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Hillary's Gift to Women

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In Friday's New York Times, Susan Faludi rejoiced over Hillary
Clinton's destruction of the myth of female prissiness and innate moral
superiority, hailing Clinton's "no-holds-barred pugnacity" and her media
reputation as "nasty" and "ruthless." Future female presidential candidates will
owe a lot to the race of 2008, Faludi wrote, "when Hillary Clinton broke through
the glass floor and got down with the boys."

I share Faludi's glee -- up to a point. Surely no one will ever dare argue
that women lack the temperament for political combat. But by running a
racially-tinged campaign, lying about her foreign policy experience, and
repeatedly seeming to favor McCain over her Democratic opponent, Clinton didn't
just break through the "glass floor," she set a new low for floors in general,
and would, if she could have got within arm's reach, have rubbed the broken
glass into Obama's face.

A mere decade ago Francis Fukuyama fretted in Foreign Affairs that
the world was too dangerous for the West to be entrusted to graying female
leaders, whose aversion to violence was, as he established with numerous
examples from chimpanzee society, "rooted in biology." The counter-example of
Margaret Thatcher, perhaps the first of head of state to start a war for the
sole purpose of pumping up her approval ratings, led him to concede that
"biology is not destiny." But it was still a good reason to vote for a
prehistoric-style club-wielding male.

Not to worry though, Francis. Far from being the stereotypical
feminist-pacifist of your imagination, the woman to get closest to the Oval
Office has promised to "obliterate" the toddlers of Tehran -- along, of course,
with the bomb-builders and Hezbollah supporters. Earlier on, Clinton foreswore
even talking to presumptive bad guys, although women are supposed to be the talk
addicts of the species. Watch out -- was her distinctly unladylike message to
Hugo Chavez, Kim Jong-Il, and the rest of them -- or I'll rip you a new one.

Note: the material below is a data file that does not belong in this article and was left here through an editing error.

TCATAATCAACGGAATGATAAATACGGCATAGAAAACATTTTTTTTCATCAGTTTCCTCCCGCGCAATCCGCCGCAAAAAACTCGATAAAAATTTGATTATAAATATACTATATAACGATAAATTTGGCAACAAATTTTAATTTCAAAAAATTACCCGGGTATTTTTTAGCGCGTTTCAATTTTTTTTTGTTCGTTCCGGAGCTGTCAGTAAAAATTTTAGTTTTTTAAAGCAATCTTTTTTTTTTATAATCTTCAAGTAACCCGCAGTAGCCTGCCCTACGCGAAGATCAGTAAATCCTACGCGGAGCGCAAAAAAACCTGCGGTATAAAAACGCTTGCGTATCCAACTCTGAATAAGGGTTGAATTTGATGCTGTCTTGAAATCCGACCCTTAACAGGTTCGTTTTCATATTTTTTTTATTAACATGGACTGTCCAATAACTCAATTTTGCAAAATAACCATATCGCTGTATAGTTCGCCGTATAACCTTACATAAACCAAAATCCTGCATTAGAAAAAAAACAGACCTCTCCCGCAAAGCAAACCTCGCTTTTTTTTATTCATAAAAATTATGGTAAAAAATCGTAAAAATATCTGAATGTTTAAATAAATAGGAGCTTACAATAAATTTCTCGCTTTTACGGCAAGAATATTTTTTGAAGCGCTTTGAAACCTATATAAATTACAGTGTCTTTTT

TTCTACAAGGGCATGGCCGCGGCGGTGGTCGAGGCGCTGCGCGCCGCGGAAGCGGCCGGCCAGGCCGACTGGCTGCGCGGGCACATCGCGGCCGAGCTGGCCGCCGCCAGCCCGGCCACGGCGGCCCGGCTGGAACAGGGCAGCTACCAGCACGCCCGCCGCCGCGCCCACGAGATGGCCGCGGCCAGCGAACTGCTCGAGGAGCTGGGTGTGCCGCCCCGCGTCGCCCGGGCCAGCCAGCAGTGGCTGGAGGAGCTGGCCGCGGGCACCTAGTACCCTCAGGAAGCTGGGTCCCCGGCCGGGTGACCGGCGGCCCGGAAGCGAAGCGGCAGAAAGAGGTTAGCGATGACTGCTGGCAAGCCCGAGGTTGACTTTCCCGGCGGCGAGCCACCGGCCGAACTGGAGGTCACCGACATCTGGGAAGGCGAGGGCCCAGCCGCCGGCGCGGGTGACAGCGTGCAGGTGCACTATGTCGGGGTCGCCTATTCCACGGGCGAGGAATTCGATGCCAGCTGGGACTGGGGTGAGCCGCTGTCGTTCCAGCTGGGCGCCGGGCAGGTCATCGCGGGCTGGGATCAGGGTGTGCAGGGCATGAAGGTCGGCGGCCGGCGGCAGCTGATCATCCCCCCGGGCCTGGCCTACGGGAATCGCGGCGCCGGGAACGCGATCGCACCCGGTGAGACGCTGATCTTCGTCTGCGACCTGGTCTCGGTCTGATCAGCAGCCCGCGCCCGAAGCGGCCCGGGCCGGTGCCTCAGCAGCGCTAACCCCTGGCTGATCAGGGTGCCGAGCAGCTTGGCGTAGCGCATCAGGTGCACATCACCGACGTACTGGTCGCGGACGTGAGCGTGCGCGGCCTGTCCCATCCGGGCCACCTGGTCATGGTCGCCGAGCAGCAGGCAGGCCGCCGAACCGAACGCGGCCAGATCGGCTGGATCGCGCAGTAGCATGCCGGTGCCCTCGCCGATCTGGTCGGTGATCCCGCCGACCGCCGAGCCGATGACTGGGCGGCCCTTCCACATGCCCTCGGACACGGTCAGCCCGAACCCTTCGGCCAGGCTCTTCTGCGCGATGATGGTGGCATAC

There's a reason why it's been so easy for men to overlook women's capacity
for aggression. As every student of Women's Studies 101 knows, what's called
aggression in men is usually trivialized as "bitchiness" in women: Men get
angry; women suffer from bouts of inexplicable, hormonally-driven, hostility. So
give Clinton credit for defying the belittling stereotype: She's been visibly
angry for months, if not decades, and it can't all have been PMS.

But did we really need another lesson in the female capacity for ruthless
aggression? Any illusions I had about the innate moral superiority of women
ended four years ago with Abu Ghraib. Recall that three out of the five prison
guards prosecuted for the torture and sexual humiliation of prisoners were
women. The prison was directed by a woman, Gen. Janis Karpinski, and the top
U.S. intelligence officer in Iraq, who also was responsible for reviewing the
status of detainees before their release, was Major Gen. Barbara Fast. Not to
mention that the U.S. official ultimately responsible for managing the
occupation of Iraq at the time was Condoleezza Rice. 

Whatever violent and evil things men can do, women can do too, and if the
capacity for cruelty is a criterion for leadership, as Fukuyama suggested, then
Lynndie England should consider following up her stint in the brig with a run
for the Senate.

It's important -- even kind of exhilarating -- for women to embrace their inner
bitch, but the point should be to expand our sense of human possibility, not to
enshrine aggression as a virtue. Women can behave like the warrior queen
Boadicea, credited with slaughtering 70,000, many of them civilians, or like
Margaret Thatcher, who attempted to dismantle the British welfare state. Men,
for their part, are free to take as their role models the pacifist leaders
Martin Luther King and Mahatma Gandhi. Biology conditions us in all kinds of
ways we might not even be aware of yet. But virtue is always a choice.

Hillary Clinton smashed the myth of innate female moral superiority in the
worst possible way -- by demonstrating female moral inferiority. We didn't really
need her racial innuendos and free-floating bellicosity to establish that women
aren't wimps. As a generation of young feminists realizes, the values once
thought to be uniquely and genetically female -- such as compassion and an
aversion to violence -- can be found in either sex, and sometimes it's a man who
best upholds them.

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